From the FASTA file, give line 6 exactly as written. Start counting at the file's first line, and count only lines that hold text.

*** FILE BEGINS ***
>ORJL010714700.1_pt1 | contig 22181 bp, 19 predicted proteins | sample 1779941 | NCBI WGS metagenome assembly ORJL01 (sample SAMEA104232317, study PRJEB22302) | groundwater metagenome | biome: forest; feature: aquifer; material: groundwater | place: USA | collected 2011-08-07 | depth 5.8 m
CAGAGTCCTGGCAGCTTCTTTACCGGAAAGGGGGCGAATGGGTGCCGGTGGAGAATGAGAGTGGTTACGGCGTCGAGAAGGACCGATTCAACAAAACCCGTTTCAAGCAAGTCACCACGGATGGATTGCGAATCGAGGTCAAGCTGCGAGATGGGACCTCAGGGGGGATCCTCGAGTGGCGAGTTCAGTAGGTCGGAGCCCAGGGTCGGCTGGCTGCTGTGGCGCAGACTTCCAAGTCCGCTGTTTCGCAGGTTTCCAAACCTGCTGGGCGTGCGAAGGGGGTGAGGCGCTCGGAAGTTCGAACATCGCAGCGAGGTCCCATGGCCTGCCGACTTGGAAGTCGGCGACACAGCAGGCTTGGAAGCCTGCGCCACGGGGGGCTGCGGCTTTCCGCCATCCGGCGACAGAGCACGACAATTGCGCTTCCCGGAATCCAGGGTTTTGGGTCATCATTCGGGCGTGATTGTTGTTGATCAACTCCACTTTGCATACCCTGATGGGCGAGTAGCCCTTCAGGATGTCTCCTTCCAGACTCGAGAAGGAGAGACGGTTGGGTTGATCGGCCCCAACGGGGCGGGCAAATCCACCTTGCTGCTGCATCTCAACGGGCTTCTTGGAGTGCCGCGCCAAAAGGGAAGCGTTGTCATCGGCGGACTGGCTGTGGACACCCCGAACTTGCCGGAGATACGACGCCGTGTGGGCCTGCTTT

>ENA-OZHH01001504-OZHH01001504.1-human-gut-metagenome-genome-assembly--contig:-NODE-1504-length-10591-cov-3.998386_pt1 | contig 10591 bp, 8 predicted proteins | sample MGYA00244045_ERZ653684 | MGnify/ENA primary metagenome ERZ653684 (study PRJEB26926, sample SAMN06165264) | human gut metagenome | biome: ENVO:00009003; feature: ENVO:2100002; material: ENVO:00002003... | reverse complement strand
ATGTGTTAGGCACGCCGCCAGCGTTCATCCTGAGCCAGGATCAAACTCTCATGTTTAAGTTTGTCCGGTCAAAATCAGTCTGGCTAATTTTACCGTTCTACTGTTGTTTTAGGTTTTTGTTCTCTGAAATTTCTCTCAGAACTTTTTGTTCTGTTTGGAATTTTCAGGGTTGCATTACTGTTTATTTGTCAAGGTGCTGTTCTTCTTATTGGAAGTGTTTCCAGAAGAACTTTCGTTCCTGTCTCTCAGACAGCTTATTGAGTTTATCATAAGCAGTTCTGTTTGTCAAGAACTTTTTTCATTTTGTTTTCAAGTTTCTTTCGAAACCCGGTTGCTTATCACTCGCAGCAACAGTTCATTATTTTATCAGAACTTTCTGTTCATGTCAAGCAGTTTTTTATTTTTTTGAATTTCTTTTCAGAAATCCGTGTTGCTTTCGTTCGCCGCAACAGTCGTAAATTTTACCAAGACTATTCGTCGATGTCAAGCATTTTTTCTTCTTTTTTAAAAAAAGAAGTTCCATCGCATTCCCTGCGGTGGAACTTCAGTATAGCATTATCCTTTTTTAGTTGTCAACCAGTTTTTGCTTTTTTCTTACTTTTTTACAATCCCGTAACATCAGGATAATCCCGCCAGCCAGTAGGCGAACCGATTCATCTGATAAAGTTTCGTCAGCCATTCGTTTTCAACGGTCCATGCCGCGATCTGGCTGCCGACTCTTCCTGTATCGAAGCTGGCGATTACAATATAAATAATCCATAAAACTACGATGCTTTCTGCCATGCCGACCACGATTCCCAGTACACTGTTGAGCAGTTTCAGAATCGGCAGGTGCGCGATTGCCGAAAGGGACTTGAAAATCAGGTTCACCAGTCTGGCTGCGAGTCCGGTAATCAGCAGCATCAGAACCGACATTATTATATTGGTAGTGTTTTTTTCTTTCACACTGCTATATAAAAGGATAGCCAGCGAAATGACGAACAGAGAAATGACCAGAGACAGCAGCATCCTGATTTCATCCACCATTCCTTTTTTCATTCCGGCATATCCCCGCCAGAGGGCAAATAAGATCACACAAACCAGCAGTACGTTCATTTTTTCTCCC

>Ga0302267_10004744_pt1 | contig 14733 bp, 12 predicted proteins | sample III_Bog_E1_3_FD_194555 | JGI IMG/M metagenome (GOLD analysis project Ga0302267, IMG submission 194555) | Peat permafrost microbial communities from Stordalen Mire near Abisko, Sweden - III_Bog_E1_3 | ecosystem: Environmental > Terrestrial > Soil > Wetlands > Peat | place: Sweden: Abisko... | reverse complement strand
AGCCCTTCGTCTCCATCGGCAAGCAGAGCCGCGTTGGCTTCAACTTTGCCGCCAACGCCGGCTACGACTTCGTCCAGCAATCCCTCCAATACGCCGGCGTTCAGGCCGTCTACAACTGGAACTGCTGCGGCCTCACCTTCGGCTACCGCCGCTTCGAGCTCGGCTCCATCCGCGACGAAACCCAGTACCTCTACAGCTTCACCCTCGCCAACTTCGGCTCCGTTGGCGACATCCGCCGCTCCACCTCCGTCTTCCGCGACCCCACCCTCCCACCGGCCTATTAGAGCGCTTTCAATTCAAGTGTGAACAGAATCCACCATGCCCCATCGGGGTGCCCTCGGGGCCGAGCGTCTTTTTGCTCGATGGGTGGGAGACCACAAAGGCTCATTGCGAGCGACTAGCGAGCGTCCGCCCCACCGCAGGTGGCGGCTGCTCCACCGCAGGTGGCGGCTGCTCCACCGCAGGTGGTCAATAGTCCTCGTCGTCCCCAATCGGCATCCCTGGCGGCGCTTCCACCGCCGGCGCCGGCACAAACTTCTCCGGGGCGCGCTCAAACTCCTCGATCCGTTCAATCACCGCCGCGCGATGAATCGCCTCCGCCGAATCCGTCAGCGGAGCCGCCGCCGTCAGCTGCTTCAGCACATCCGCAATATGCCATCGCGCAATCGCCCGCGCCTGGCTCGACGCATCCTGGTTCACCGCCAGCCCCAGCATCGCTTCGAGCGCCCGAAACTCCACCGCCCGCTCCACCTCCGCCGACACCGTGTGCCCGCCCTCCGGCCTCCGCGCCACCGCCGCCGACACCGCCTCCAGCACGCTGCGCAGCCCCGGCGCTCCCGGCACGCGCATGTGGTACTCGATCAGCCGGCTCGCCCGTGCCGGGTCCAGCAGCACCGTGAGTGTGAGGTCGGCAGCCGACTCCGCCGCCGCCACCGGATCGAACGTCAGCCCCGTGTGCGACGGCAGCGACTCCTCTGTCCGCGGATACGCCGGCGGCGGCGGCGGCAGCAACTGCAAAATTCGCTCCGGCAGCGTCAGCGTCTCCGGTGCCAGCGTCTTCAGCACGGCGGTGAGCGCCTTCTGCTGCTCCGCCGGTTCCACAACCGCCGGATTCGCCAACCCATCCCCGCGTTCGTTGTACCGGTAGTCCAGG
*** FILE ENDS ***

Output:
AGCCCTTCGTCTCCATCGGCAAGCAGAGCCGCGTTGGCTTCAACTTTGCCGCCAACGCCGGCTACGACTTCGTCCAGCAATCCCTCCAATACGCCGGCGTTCAGGCCGTCTACAACTGGAACTGCTGCGGCCTCACCTTCGGCTACCGCCGCTTCGAGCTCGGCTCCATCCGCGACGAAACCCAGTACCTCTACAGCTTCACCCTCGCCAACTTCGGCTCCGTTGGCGACATCCGCCGCTCCACCTCCGTCTTCCGCGACCCCACCCTCCCACCGGCCTATTAGAGCGCTTTCAATTCAAGTGTGAACAGAATCCACCATGCCCCATCGGGGTGCCCTCGGGGCCGAGCGTCTTTTTGCTCGATGGGTGGGAGACCACAAAGGCTCATTGCGAGCGACTAGCGAGCGTCCGCCCCACCGCAGGTGGCGGCTGCTCCACCGCAGGTGGCGGCTGCTCCACCGCAGGTGGTCAATAGTCCTCGTCGTCCCCAATCGGCATCCCTGGCGGCGCTTCCACCGCCGGCGCCGGCACAAACTTCTCCGGGGCGCGCTCAAACTCCTCGATCCGTTCAATCACCGCCGCGCGATGAATCGCCTCCGCCGAATCCGTCAGCGGAGCCGCCGCCGTCAGCTGCTTCAGCACATCCGCAATATGCCATCGCGCAATCGCCCGCGCCTGGCTCGACGCATCCTGGTTCACCGCCAGCCCCAGCATCGCTTCGAGCGCCCGAAACTCCACCGCCCGCTCCACCTCCGCCGACACCGTGTGCCCGCCCTCCGGCCTCCGCGCCACCGCCGCCGACACCGCCTCCAGCACGCTGCGCAGCCCCGGCGCTCCCGGCACGCGCATGTGGTACTCGATCAGCCGGCTCGCCCGTGCCGGGTCCAGCAGCACCGTGAGTGTGAGGTCGGCAGCCGACTCCGCCGCCGCCACCGGATCGAACGTCAGCCCCGTGTGCGACGGCAGCGACTCCTCTGTCCGCGGATACGCCGGCGGCGGCGGCGGCAGCAACTGCAAAATTCGCTCCGGCAGCGTCAGCGTCTCCGGTGCCAGCGTCTTCAGCACGGCGGTGAGCGCCTTCTGCTGCTCCGCCGGTTCCACAACCGCCGGATTCGCCAACCCATCCCCGCGTTCGTTGTACCGGTAGTCCAGG